My first child is due any day now. I am a Daddy-To-Be! I am very excited and a bit nervous, as I guess most people normally are when something (or someone) new is on the horizon. There are so many new things about this experience: a new person coming into the world, a new person to laugh and play with, a new person living in the home, new sleeping (or not sleeping) habits, a new person to look after physically, emotionally, and financially, etc. etc. My excitement about finally getting to meet her (she’s a girl) face-to-face is outweighing all else at this point. At the same time, the other things are still on the back burner of my mind as they are essential components of taking proper care of her.
Let’s take dealing with the upcoming new financial responsibility, for example. I have always made a habit of emptying my pockets at the end of the day and putting all of my loose change into a tin with a coin cut-out slot in the top. I never fumble for exact change at the cash register (‘Just give me a minute here, I am sure I have a penny somewhere in this wallet. Let me check another of these sixteen separate compartments in my wallet. No, that’s not it, that’s a dime. How much was it again?’), I just fork over a bill and take the change. It’s sort of a forced savings plan for me. On average, I can save about $100 per month with this thrifty habit. I don’t miss the change because because I never have it in my pocket for very long before I put in in my tin bank. About every other month I empty the tin bank, roll the change, and take it over to the much larger real bank for deposit. Up until now, I have used this money as a prepayment on my mortgage. This frugal technique has saved me significant interest costs over the years.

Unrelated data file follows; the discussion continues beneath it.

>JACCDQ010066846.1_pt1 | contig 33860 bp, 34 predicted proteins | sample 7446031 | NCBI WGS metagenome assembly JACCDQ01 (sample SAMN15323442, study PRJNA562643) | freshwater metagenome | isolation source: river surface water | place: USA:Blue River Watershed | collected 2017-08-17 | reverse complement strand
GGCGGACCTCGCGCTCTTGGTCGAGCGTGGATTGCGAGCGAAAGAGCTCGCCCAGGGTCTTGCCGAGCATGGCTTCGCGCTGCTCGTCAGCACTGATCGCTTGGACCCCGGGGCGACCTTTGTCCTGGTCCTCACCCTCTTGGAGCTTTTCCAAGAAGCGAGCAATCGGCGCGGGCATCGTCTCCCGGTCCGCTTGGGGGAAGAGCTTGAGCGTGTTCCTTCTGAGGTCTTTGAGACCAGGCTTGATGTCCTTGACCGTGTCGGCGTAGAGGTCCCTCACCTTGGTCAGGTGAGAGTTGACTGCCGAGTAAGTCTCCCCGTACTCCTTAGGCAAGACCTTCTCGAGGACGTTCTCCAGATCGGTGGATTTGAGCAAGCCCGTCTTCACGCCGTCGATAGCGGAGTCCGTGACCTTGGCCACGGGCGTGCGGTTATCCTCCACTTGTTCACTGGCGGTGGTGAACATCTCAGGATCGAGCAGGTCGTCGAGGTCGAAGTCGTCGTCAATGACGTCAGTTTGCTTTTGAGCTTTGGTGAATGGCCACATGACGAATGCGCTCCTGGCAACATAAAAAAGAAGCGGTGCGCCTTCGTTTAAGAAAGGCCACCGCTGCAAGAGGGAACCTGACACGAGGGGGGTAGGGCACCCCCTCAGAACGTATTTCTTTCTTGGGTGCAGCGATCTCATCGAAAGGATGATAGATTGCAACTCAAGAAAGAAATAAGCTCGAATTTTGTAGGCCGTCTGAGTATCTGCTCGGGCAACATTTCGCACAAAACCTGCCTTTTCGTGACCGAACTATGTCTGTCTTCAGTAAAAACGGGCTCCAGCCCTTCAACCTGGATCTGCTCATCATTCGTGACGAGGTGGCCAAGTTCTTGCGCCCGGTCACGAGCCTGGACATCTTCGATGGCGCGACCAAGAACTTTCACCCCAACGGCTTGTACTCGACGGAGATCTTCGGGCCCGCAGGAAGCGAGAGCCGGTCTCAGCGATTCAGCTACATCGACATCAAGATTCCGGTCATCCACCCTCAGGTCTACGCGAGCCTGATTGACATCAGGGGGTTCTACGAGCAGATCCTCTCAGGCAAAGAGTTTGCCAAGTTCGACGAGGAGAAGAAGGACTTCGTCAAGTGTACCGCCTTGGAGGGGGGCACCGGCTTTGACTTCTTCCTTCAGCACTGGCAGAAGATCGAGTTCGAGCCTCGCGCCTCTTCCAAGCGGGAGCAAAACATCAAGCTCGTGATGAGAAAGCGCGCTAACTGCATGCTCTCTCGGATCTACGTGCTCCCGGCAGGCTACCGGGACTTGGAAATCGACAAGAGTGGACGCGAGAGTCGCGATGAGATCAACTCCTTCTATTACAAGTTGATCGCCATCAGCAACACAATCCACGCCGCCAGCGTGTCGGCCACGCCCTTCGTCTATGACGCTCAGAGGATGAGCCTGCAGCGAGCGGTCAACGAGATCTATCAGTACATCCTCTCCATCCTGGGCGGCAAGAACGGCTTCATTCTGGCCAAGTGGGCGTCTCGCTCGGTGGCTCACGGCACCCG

A few months ago I opened a new chequing account with the express purpose of saving for my daughter’s future education. This will give her a pretty substantial nest egg by the time she is ready to think about post-secondary education. Of course, you could do whatever you want with this money. If you have debt (especially credit card debt), you could use this money to reduce it (a top priority in achieving financial independence). You could also invest it, use it as yearly family vacation money, or to buy that new flat screen television. Whatever you choose to do is up to you.
This frugal habit works for me because it is exactly that – a habit. I don’t miss the money because I’m used to not having it in the first place. It ties in nicely with the idea of paying yourself first. It helps me make the most of what I have by taking a portion of what I have, making it ‘disappear’ from my consciousness, and earmarking it towards a key priority. It is a froogalism!